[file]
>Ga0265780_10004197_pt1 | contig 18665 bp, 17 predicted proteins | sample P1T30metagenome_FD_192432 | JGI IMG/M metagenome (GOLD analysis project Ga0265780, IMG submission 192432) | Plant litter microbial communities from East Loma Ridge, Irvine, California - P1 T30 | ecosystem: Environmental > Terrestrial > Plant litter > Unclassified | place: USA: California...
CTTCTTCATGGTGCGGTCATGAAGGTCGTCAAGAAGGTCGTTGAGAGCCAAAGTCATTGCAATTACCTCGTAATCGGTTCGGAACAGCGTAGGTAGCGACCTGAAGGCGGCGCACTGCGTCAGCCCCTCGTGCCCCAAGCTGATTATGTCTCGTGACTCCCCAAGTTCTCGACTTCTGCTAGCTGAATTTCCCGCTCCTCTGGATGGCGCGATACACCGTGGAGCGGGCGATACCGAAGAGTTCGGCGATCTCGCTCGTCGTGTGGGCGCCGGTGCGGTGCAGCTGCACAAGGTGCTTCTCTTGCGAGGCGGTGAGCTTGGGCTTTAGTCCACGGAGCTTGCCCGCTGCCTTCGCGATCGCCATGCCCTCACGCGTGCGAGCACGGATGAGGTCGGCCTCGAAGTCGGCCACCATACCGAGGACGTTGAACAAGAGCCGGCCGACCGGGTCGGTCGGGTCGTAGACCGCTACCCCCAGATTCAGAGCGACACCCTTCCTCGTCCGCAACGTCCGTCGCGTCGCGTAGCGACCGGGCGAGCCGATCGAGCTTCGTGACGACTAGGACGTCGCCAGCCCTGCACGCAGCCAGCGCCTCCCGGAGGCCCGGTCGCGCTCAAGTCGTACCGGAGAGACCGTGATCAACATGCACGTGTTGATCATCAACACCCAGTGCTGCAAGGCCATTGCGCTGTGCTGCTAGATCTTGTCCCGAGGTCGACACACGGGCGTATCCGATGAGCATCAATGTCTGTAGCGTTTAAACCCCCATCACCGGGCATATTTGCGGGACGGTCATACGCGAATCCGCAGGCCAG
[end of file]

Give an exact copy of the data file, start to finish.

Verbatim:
>Ga0265780_10004197_pt1 | contig 18665 bp, 17 predicted proteins | sample P1T30metagenome_FD_192432 | JGI IMG/M metagenome (GOLD analysis project Ga0265780, IMG submission 192432) | Plant litter microbial communities from East Loma Ridge, Irvine, California - P1 T30 | ecosystem: Environmental > Terrestrial > Plant litter > Unclassified | place: USA: California...
CTTCTTCATGGTGCGGTCATGAAGGTCGTCAAGAAGGTCGTTGAGAGCCAAAGTCATTGCAATTACCTCGTAATCGGTTCGGAACAGCGTAGGTAGCGACCTGAAGGCGGCGCACTGCGTCAGCCCCTCGTGCCCCAAGCTGATTATGTCTCGTGACTCCCCAAGTTCTCGACTTCTGCTAGCTGAATTTCCCGCTCCTCTGGATGGCGCGATACACCGTGGAGCGGGCGATACCGAAGAGTTCGGCGATCTCGCTCGTCGTGTGGGCGCCGGTGCGGTGCAGCTGCACAAGGTGCTTCTCTTGCGAGGCGGTGAGCTTGGGCTTTAGTCCACGGAGCTTGCCCGCTGCCTTCGCGATCGCCATGCCCTCACGCGTGCGAGCACGGATGAGGTCGGCCTCGAAGTCGGCCACCATACCGAGGACGTTGAACAAGAGCCGGCCGACCGGGTCGGTCGGGTCGTAGACCGCTACCCCCAGATTCAGAGCGACACCCTTCCTCGTCCGCAACGTCCGTCGCGTCGCGTAGCGACCGGGCGAGCCGATCGAGCTTCGTGACGACTAGGACGTCGCCAGCCCTGCACGCAGCCAGCGCCTCCCGGAGGCCCGGTCGCGCTCAAGTCGTACCGGAGAGACCGTGATCAACATGCACGTGTTGATCATCAACACCCAGTGCTGCAAGGCCATTGCGCTGTGCTGCTAGATCTTGTCCCGAGGTCGACACACGGGCGTATCCGATGAGCATCAATGTCTGTAGCGTTTAAACCCCCATCACCGGGCATATTTGCGGGACGGTCATACGCGAATCCGCAGGCCAG